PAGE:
This Weekend Interview gives a brief insight into Rex’s history, his current passions for change and where he sees his efforts in the near future. 

The Wallstreet Journal, The Weekend Interview

By Naomi Schaefer Riley, October 26, 2012

Liberals who suspect that wealthy businessmen and political masterminds are colluding to hijack democracy might have fainted had they walked into the St. Regis hotel’s lobby restaurant in New York the other day. There was Rex Sinquefield, a deep-pocketed St. Louis, Mo., native and big-time political donor, sitting across from the Republican Rasputin himself, Karl Rove. The not-so-vast right-wing conspiracy in plain public view.

Mr. Sinquefield, an index-fund pioneer, has not drawn the fear and loathing that liberals devote to the billionaire Koch brothers and casino magnate Sheldon Adelson. Oh, Bloomberg News referred to him as “a new American oligarch,” and the New York Times recently painted an ominous portrait of him as “perhaps the most influential private citizen in the state.” But no one has picketed his home, Mr. Sinquefield says, or harassed his guests. At least not yet.

He is nonetheless one of the nation’s biggest conservative donors in a political year when they are much in the spotlight. So it seems like a good moment to meet one of these princes of alleged darkness in person and see the conspiracy from the inside. It turns out the inside looks a lot like it does from the outside. At age 67, Rex Sinquefield is a successful businessman and conservative who is passionate about his country and wants to turn its policies in a more prosperous direction. He’ll even spend lots of his own money to do it.


Zina Saunders

“By my engagement, as well as others like me,” he says, “voters are provided with more choices, not less.” He won’t say how much money he has donated to political causes in general, or specifically to Mr. Rove and his Super PAC, American Crossroads, but it’s safe to say it’s more than a pittance. Mr. Sinquefield is forthright in opposing campaign-finance limits and says, “Our system works when all voices are heard.”

His own voice is heard in particular in Missouri. The state ended limits on campaign contributions in 2008, and public sources show that Mr. Sinquefield has since spent more than $21 million on various causes and candidates (nearly $7 million in the past two years). He says that’s merely the start of what he’ll spend to promote his two main interests: rolling back taxes and rescuing education from teachers unions.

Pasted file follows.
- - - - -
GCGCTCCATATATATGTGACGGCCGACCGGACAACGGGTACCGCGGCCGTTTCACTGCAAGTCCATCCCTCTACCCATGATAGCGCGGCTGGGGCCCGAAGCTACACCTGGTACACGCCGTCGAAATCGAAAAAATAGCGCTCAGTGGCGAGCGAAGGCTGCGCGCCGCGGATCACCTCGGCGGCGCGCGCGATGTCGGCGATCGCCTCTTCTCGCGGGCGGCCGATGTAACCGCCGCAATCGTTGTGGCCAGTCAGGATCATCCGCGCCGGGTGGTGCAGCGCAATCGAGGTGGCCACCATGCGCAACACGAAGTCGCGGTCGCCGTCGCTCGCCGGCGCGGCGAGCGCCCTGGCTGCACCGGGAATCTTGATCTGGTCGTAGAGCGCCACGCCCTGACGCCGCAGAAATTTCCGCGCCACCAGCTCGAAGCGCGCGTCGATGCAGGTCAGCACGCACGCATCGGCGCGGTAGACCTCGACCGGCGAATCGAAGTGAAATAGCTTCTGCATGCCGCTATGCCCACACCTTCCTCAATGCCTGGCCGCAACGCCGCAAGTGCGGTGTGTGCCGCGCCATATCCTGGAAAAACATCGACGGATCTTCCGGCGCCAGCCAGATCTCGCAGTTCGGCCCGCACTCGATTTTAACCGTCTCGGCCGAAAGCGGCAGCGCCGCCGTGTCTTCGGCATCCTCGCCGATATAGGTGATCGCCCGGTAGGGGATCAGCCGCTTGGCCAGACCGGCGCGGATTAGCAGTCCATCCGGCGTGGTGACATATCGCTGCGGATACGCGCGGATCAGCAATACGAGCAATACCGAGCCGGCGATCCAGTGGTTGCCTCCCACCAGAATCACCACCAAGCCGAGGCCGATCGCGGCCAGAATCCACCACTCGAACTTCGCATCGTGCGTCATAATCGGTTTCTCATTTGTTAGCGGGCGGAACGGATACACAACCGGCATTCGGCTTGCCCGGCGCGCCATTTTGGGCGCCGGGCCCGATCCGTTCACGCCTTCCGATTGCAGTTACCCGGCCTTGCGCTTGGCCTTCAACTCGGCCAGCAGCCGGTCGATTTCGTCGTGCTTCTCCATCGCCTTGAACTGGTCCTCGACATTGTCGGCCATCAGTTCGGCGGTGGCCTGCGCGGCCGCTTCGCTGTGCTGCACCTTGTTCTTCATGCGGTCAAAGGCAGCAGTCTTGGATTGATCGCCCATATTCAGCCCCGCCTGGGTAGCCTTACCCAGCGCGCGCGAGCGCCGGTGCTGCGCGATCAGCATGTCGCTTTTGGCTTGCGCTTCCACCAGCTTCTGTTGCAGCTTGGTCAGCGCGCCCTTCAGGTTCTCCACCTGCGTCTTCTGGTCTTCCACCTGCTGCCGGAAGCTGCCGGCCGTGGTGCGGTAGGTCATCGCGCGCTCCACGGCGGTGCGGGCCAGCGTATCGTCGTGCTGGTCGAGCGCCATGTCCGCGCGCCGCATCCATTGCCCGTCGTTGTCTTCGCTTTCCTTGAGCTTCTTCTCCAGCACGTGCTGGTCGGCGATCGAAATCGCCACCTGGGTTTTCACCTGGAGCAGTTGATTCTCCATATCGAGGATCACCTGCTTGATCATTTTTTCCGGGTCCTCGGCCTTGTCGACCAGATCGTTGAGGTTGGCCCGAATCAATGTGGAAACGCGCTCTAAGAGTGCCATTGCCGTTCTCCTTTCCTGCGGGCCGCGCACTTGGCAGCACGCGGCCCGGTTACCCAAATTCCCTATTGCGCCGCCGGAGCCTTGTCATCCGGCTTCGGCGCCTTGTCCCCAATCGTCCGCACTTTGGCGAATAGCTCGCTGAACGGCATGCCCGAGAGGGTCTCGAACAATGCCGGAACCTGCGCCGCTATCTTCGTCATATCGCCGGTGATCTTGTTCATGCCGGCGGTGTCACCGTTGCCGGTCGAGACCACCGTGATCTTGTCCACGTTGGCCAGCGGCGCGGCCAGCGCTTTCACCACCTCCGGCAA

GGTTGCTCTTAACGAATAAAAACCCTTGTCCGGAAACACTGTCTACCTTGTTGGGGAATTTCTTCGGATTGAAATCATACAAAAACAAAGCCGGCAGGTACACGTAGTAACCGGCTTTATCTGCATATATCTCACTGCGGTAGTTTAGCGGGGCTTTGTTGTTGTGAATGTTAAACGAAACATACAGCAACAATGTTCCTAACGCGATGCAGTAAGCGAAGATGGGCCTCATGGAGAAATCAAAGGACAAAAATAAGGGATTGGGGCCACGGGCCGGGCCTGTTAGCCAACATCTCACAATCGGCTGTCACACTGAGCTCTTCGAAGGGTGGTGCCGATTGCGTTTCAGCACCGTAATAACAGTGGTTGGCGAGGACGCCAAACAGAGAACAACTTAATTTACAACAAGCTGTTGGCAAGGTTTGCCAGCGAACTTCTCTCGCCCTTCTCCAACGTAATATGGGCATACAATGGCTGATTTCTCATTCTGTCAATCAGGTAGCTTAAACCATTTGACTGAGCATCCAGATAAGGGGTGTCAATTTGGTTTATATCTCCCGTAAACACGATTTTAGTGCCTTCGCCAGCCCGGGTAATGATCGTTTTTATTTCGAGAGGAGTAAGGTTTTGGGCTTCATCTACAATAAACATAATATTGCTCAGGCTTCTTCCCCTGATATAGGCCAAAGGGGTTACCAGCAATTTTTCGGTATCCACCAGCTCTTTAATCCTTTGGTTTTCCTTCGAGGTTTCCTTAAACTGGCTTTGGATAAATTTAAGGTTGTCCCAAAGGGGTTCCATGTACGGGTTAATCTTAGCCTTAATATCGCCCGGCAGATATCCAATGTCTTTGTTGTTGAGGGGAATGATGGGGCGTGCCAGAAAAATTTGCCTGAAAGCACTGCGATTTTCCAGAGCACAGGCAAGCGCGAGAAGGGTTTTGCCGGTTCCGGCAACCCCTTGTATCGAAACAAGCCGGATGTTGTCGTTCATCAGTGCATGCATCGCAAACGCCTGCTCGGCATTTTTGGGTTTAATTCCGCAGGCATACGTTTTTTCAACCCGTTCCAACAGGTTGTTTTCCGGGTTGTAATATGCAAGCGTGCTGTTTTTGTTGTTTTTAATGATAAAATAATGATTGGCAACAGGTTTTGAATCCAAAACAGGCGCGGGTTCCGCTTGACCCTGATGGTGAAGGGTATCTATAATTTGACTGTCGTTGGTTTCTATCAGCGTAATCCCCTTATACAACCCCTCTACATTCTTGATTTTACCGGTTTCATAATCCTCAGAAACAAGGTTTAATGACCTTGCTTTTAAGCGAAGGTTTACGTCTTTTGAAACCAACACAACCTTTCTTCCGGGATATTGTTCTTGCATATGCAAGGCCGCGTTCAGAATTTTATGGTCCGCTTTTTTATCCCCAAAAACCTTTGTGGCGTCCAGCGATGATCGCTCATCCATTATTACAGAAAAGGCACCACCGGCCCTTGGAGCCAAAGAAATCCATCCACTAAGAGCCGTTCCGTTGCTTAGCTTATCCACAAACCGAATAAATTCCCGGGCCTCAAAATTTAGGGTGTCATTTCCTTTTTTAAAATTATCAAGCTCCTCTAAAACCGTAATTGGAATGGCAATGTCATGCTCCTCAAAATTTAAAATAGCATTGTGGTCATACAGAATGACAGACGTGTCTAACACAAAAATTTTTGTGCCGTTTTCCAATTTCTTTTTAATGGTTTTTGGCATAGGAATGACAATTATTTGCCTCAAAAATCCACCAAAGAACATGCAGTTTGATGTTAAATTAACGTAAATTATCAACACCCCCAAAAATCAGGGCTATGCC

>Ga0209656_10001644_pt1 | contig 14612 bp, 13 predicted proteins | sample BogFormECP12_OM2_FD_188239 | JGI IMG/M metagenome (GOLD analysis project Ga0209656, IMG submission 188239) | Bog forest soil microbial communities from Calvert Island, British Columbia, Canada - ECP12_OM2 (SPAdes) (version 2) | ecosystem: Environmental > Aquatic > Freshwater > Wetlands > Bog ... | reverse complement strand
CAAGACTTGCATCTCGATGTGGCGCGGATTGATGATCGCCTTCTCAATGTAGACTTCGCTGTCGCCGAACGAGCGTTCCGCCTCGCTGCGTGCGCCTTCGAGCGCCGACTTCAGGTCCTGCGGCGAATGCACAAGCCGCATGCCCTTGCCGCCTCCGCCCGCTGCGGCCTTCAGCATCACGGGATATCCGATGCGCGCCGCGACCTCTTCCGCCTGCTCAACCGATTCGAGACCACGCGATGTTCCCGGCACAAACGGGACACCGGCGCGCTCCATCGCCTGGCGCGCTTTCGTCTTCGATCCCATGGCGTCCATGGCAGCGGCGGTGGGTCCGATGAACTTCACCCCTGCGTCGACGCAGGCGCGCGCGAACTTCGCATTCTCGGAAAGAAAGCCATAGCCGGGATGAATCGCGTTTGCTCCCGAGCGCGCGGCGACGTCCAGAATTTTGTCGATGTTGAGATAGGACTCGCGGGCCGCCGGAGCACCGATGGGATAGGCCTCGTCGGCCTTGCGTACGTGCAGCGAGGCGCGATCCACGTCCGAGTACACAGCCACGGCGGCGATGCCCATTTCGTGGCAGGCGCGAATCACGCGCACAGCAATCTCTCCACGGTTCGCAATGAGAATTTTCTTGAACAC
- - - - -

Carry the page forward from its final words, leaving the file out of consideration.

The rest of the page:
“I care deeply for my state,” he says. “In order for it to grow, we need to restructure our tax and education systems.”

In the current political season, Mr. Sinquefield has given $400,000 to Republican secretary of state candidate Shane Schoeller, a 41-year-old free-marketeer who supports education reform. Mr. Sinquefield has backed at least a dozen other candidates in the 2012 campaign—mostly, but not exclusively, Republicans. Democrats can get a check if they’re tax cutters who favor education reform or free markets. Chris Koster, a Republican-turned-Democrat running for re-election as Missouri attorney general, received a $250,000 check this year.

In this year’s U.S. Senate race, Mr. Sinquefield’s support for Missouri Treasurer Sarah Steelman wasn’t enough to defeat Todd Akin in the GOP primary. But he’s still quietly hoping Mr. Akin wins, despite the candidate’s comments about “legitimate rape” and pregnancy, which Mr. Sinquefield calls “crazy.” He hardly relishes taking Mr. Akin’s side, and lapses into prayerful French asking for forgiveness (“Pardonnez moi, mon dieu“), but incumbent Democrat Claire McCaskill, he says, is simply “too liberal for the state.”

St. Louis inspires Mr. Sinquefield’s particular devotion, but his childhood there was hardly happy. His father died when he was 5 years old, leaving the family destitute. He and his brother were reared in a local Catholic orphanage until they were teenagers, when they returned to live with their mother. Mr. Sinquefield went to St. Louis University and took some economics courses, but says “it was all a waste. Keynesian crap.

He enrolled at the University of Chicago, where he studied under Eugene Fama, the economist who coined the term “efficient markets.” Mr. Sinquefield then put his education to work at American National Bank of Chicago, and in 1973 he helped launch the first index investment fund to capture the performance of the stock market as a whole. Seven years later, the fund managed $12 billion

As he likes to say, only “North Koreans, Cubans and active money managers” ignore free-market pricing. He left in 1981 to co-found (with one of his Chicago classmates) Dimensional Fund Advisers in Southern California, which now manages about $220 billion. He retired from Dimensional in 2005—”bored,” he says—and moved back to St. Louis, where he has been active in state and local matters ever since